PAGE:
It’s time to set the record straight on some of the most common rationalizations used by people to justify the safety of feeding raw meat and poultry to their dogs.
Misconception #1. A dog’s stomach acid is stronger than a human’s. Therefore, all harmful bacteria will be killed in the dog’s stomach.
Stomach acid is an important defense against food-borne infection. The normal stomach pH* in humans while fasting (that is, with no food in the stomach) is approximately 2. Stomach pH rises (becomes less acid) for a period of time after a meal, because the stomach acid is diluted and buffered by food, then falls again.
The stomach’s digestive juices, which contain a combination of hydrochloric acid and the enzyme pepsin, will kill bacteria within 15 minutes when the pH in the stomach is lower (more acid) than 3. But if the pH rises above 4 for any reason, bacteria can survive – and even multiply – in the stomach.
The pH of digestive juices in the empty canine stomach – as in the human stomach – is approximately 2 at its most acid. As with humans, feeding alters the pH in a dog’s stomach, causing it to shift between strong acid and weak acid or even neutral conditions. But there is one difference.
In dogs, some of the contents of the small intestine are “burped” back into the empty stomach from time to time. This periodic “burp” raises the dog’s stomach pH to nearly 7 (the neutral point) – an ideal pH for bacteria to multiply.
Think about it. Dogs carry bacteria in their intestines, and dog poop is full of bacteria. There is only one way for bacteria to get into the intestines, and that is via the dog’s mouth and stomach.
*Acidity is measured by pH, which ranges over a scale of zero to 14, with zero being the most acid, 14 being the most alkaline, and 7 being exactly neutral.
Misconception #2. A dog’s intestinal tract is short. Stuff passes through too fast for bacteria to take hold.
The essential first step to infection - attachment to the cells that line the intestine wall - is very rapid. Salmonella and other pathogens can attach irreversibly to a susceptible cell immediately upon contact. It doesn’t matter how quickly the food passes through an animal’s intestine. Once attached to its target cell, the pathogen will stick like Krazy Glue and invade the cell at its leisure - usually, within one hour after adhering to the cell.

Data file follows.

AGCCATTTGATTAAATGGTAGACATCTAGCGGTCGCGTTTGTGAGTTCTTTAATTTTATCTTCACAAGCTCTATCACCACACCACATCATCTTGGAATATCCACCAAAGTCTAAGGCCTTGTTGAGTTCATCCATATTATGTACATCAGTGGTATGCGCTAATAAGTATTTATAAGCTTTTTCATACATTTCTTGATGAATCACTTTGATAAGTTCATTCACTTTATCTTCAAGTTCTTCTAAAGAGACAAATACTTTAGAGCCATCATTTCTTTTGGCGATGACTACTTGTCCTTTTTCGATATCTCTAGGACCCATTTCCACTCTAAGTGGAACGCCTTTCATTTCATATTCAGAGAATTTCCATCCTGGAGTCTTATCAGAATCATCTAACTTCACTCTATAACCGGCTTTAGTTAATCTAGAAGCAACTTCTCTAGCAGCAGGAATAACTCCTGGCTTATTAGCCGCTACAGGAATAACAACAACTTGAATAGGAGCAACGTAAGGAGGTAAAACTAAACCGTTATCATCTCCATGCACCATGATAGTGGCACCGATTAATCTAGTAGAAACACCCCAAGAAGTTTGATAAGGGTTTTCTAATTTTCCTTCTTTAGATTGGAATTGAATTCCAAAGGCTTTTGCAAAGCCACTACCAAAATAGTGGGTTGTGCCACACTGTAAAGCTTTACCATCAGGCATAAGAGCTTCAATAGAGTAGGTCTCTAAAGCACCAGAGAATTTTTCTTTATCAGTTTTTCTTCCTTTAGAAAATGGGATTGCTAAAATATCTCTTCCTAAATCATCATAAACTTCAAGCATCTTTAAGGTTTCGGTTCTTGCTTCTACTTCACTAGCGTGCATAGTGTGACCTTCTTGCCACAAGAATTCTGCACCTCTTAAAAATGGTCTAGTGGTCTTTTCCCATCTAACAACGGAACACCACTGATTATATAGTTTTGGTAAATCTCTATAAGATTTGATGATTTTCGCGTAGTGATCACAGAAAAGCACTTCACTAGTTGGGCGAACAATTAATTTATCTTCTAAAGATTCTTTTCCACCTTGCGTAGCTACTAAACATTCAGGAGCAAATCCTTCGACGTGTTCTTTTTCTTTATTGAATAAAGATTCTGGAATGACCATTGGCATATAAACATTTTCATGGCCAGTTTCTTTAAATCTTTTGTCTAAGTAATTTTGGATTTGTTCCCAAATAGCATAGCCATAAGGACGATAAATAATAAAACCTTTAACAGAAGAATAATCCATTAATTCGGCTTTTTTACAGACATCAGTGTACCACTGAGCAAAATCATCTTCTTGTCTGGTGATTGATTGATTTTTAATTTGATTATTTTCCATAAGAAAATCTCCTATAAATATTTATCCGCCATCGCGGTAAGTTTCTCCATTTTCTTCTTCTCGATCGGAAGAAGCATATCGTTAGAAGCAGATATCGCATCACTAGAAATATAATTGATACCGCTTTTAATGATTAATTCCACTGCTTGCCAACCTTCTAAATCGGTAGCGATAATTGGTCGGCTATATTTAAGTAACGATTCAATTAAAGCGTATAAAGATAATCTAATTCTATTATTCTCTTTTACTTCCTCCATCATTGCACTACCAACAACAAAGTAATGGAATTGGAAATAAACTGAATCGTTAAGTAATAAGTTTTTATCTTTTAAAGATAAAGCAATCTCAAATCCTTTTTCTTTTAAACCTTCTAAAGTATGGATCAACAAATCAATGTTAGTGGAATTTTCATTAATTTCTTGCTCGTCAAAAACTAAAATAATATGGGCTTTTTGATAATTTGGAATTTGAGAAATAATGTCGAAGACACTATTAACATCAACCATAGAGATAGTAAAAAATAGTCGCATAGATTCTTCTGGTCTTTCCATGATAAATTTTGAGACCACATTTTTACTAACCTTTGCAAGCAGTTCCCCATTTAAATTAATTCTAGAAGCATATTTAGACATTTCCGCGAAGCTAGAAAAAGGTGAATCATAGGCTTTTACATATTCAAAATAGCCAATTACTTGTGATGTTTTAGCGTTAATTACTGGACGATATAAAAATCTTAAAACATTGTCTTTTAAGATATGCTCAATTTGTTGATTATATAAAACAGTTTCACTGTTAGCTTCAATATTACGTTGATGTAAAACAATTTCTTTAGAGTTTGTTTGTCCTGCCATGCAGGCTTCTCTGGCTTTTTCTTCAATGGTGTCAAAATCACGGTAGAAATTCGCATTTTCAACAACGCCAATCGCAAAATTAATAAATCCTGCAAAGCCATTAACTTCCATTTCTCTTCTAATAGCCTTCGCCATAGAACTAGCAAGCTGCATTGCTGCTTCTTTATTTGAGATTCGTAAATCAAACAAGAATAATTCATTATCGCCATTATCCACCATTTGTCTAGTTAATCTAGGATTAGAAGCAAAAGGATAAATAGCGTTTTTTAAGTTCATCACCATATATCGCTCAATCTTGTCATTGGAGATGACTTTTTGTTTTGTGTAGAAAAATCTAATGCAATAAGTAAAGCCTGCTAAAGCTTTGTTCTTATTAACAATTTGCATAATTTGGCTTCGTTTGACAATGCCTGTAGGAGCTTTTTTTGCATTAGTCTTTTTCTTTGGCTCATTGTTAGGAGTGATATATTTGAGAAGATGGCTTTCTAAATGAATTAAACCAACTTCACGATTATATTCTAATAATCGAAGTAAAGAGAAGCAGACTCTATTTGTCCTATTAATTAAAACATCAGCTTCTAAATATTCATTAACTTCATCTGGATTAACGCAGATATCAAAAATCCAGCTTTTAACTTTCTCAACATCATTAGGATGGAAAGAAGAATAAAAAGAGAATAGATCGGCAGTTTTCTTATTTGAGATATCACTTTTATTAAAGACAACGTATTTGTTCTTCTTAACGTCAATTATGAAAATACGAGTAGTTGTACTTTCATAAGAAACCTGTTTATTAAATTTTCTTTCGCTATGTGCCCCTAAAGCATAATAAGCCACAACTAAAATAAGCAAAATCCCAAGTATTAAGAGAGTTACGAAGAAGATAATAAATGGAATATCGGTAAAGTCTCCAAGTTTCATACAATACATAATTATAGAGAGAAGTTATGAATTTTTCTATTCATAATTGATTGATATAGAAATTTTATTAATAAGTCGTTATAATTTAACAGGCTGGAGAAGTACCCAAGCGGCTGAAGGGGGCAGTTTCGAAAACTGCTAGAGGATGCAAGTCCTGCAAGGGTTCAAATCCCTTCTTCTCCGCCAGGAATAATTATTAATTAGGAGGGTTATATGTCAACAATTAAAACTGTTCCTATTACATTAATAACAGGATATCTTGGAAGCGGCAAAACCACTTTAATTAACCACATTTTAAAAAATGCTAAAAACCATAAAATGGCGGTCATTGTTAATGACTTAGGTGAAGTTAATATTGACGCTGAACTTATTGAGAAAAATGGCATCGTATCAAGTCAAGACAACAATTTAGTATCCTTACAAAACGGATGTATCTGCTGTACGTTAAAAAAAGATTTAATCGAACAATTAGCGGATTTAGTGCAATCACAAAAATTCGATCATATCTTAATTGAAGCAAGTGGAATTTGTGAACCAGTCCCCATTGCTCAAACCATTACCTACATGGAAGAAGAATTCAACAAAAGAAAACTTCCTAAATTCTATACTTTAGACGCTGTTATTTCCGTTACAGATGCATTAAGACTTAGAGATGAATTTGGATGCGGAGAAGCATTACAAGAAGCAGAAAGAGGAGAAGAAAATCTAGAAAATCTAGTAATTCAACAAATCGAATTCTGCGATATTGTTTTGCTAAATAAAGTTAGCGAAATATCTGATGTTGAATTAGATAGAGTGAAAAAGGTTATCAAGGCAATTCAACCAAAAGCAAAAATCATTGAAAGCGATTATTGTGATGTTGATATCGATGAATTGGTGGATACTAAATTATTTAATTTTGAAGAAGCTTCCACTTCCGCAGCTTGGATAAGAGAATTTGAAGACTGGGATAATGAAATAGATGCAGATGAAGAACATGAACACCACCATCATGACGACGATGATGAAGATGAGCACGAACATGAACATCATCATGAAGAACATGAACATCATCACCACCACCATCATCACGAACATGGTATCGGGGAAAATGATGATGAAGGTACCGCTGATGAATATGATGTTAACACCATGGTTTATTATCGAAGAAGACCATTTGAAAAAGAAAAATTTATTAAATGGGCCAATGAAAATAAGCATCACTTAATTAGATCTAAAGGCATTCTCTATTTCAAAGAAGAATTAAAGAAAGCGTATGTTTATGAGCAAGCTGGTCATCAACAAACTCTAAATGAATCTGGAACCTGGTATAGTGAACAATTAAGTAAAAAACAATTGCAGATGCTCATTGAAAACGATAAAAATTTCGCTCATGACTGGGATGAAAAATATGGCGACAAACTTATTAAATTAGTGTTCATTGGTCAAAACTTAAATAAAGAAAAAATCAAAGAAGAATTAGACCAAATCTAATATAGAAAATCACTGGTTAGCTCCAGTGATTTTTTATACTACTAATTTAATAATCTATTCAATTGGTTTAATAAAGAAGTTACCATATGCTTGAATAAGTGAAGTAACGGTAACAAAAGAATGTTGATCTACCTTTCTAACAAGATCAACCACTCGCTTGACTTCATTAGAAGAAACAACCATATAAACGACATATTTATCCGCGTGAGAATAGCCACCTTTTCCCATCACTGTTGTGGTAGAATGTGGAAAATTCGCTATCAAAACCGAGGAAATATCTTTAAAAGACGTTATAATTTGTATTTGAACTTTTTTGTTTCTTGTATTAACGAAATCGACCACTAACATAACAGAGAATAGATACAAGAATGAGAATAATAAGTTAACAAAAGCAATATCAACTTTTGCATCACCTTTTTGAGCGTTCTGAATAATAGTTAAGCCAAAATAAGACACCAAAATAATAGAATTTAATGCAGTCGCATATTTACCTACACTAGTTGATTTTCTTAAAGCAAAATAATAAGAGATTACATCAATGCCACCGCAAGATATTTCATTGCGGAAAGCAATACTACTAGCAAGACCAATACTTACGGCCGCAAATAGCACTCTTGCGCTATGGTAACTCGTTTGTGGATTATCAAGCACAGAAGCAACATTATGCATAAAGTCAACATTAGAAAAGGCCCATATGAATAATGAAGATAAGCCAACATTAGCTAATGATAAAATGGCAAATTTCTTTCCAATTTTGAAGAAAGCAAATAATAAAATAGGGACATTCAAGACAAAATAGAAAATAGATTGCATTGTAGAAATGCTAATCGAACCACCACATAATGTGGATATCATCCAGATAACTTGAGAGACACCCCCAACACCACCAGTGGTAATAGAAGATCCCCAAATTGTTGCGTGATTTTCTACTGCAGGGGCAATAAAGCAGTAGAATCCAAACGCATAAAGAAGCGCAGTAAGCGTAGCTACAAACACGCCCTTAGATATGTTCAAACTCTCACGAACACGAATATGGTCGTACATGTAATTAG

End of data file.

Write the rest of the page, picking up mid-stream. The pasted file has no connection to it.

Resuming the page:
Misconception #3. A dog’s saliva contains lysozyme, an enzyme that destroys bacteria. Therefore, the bacteria get killed before they are swallowed.
Dog saliva and human saliva both contain lysozyme, an antibacterial enzyme, which is also present in some other body fluids, including tears.
Bacteria are divided into two major groupings – Gram-positive and Gram-negative – based on the chemical structure of their cell walls. Lysozyme destroys the cell walls of Gram-positive bacteria, but cannot harm Gram-negative bacteria, such as Salmonella, E. coli and Campylobacter.
Misconception #4. Dogs don’t get sick from bacteria and, therefore, can’t infect their human companions.
Dog may be less susceptible than humans to becoming sick from Salmonella, but they are not immune. And, just like Typhoid Mary, apparently healthy dogs can shed Salmonella in their feces. Furthermore, Salmonella isn’t the only pathogenic microbe that can infect dogs. Campylobacter, which is prevalent in raw poultry, can also be carried by dogs. Parasites such as Giardia can be spread from dogs to humans, too. I'll provide specific examples in Part 3 of this series.
Sorting through conflicting statements about health and safety issues can be both confusing and frustrating, especially when those statements are not backed up by independent scientific evidence. If you’d like to delve more deeply into the technical details, the links I’ve provided will give you a place to start.
Watch for Part 3 of this series, “Getting Down To Cases”, which will appear on Friday, March 14th.
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